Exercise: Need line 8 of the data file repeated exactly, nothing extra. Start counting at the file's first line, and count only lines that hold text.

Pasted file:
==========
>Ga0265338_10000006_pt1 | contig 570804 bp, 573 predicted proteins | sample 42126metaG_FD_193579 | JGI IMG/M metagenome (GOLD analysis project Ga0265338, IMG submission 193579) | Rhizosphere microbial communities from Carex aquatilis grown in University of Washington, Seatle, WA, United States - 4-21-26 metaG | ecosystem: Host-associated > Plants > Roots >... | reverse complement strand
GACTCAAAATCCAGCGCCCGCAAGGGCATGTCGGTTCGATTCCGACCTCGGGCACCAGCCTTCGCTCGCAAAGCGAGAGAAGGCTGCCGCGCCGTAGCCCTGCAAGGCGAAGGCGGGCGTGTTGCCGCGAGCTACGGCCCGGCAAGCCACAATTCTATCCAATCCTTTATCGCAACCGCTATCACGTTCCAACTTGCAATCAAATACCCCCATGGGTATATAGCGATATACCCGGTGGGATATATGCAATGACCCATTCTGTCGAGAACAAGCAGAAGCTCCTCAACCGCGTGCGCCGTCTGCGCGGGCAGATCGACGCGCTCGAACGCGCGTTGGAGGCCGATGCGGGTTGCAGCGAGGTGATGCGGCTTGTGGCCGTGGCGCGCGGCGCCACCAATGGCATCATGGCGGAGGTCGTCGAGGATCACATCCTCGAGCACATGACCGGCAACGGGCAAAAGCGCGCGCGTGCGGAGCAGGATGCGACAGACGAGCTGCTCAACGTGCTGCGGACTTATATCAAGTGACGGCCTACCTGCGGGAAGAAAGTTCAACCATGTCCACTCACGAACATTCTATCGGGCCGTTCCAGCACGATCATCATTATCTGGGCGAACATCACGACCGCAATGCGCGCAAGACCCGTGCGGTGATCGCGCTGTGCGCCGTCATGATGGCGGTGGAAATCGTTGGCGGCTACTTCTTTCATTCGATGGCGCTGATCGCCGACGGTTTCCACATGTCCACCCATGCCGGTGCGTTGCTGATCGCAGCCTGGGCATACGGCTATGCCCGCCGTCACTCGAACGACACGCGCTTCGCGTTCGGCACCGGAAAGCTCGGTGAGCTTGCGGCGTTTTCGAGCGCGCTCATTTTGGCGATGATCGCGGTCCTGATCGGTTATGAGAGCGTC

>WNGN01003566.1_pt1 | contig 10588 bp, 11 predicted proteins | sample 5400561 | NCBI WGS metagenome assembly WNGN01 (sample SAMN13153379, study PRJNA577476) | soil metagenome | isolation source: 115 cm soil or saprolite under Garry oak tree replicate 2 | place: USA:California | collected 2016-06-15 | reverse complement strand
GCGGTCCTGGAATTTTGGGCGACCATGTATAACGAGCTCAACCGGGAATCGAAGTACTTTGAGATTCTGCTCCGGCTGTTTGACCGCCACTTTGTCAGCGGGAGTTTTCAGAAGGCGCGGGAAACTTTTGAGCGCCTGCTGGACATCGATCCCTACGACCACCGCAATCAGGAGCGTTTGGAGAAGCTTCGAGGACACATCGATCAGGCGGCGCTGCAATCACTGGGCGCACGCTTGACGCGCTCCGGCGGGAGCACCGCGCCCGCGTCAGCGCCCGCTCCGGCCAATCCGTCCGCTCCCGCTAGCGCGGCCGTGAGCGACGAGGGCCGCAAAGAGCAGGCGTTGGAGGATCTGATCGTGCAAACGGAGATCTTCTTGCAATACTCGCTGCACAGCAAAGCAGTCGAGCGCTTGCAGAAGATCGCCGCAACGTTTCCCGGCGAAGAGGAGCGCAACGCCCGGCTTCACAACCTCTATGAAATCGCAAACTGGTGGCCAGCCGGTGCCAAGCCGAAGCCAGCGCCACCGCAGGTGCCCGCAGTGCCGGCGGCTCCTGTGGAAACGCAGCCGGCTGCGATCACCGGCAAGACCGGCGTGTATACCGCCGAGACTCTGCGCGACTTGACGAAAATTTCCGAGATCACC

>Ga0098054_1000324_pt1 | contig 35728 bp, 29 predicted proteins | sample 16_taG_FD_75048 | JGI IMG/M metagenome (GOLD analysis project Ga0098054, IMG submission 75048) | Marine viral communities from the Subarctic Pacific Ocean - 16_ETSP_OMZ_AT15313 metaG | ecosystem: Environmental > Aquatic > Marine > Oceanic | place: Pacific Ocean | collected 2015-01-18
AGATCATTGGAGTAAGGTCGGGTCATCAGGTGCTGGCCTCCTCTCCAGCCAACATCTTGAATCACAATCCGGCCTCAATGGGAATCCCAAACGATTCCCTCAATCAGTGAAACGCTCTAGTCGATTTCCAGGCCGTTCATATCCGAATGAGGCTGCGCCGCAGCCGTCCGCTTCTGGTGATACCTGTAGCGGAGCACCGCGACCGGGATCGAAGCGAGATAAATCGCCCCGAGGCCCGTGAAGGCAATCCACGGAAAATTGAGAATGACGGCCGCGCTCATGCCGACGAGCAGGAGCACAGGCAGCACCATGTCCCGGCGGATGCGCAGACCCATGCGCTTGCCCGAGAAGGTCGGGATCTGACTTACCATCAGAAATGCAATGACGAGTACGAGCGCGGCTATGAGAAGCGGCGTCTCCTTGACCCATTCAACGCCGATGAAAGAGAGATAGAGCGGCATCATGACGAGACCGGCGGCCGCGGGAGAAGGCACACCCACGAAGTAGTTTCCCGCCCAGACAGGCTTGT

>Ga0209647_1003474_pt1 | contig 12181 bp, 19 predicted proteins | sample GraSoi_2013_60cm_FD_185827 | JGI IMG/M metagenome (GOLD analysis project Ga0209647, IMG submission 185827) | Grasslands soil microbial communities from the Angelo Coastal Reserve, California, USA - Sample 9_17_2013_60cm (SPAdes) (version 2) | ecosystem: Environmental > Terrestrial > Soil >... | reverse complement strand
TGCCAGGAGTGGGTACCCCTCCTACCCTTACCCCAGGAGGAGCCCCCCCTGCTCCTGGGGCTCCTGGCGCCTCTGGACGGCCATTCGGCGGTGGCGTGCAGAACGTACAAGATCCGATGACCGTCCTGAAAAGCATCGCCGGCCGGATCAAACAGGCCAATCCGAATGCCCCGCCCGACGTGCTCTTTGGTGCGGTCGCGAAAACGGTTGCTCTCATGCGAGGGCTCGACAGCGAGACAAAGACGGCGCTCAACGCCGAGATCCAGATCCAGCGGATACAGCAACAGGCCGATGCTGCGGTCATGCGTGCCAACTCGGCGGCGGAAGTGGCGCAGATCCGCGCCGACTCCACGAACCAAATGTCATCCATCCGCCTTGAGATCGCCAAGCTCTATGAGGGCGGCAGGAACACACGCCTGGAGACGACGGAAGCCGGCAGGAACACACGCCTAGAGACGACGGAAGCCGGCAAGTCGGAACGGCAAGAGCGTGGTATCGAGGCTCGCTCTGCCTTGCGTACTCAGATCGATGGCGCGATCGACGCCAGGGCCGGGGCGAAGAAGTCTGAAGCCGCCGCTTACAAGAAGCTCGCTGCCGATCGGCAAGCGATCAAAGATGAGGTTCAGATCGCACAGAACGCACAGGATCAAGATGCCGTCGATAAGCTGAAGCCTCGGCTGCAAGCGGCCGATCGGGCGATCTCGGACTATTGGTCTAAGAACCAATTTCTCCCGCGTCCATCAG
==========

TGCCAGGAGTGGGTACCCCTCCTACCCTTACCCCAGGAGGAGCCCCCCCTGCTCCTGGGGCTCCTGGCGCCTCTGGACGGCCATTCGGCGGTGGCGTGCAGAACGTACAAGATCCGATGACCGTCCTGAAAAGCATCGCCGGCCGGATCAAACAGGCCAATCCGAATGCCCCGCCCGACGTGCTCTTTGGTGCGGTCGCGAAAACGGTTGCTCTCATGCGAGGGCTCGACAGCGAGACAAAGACGGCGCTCAACGCCGAGATCCAGATCCAGCGGATACAGCAACAGGCCGATGCTGCGGTCATGCGTGCCAACTCGGCGGCGGAAGTGGCGCAGATCCGCGCCGACTCCACGAACCAAATGTCATCCATCCGCCTTGAGATCGCCAAGCTCTATGAGGGCGGCAGGAACACACGCCTGGAGACGACGGAAGCCGGCAGGAACACACGCCTAGAGACGACGGAAGCCGGCAAGTCGGAACGGCAAGAGCGTGGTATCGAGGCTCGCTCTGCCTTGCGTACTCAGATCGATGGCGCGATCGACGCCAGGGCCGGGGCGAAGAAGTCTGAAGCCGCCGCTTACAAGAAGCTCGCTGCCGATCGGCAAGCGATCAAAGATGAGGTTCAGATCGCACAGAACGCACAGGATCAAGATGCCGTCGATAAGCTGAAGCCTCGGCTGCAAGCGGCCGATCGGGCGATCTCGGACTATTGGTCTAAGAACCAATTTCTCCCGCGTCCATCAG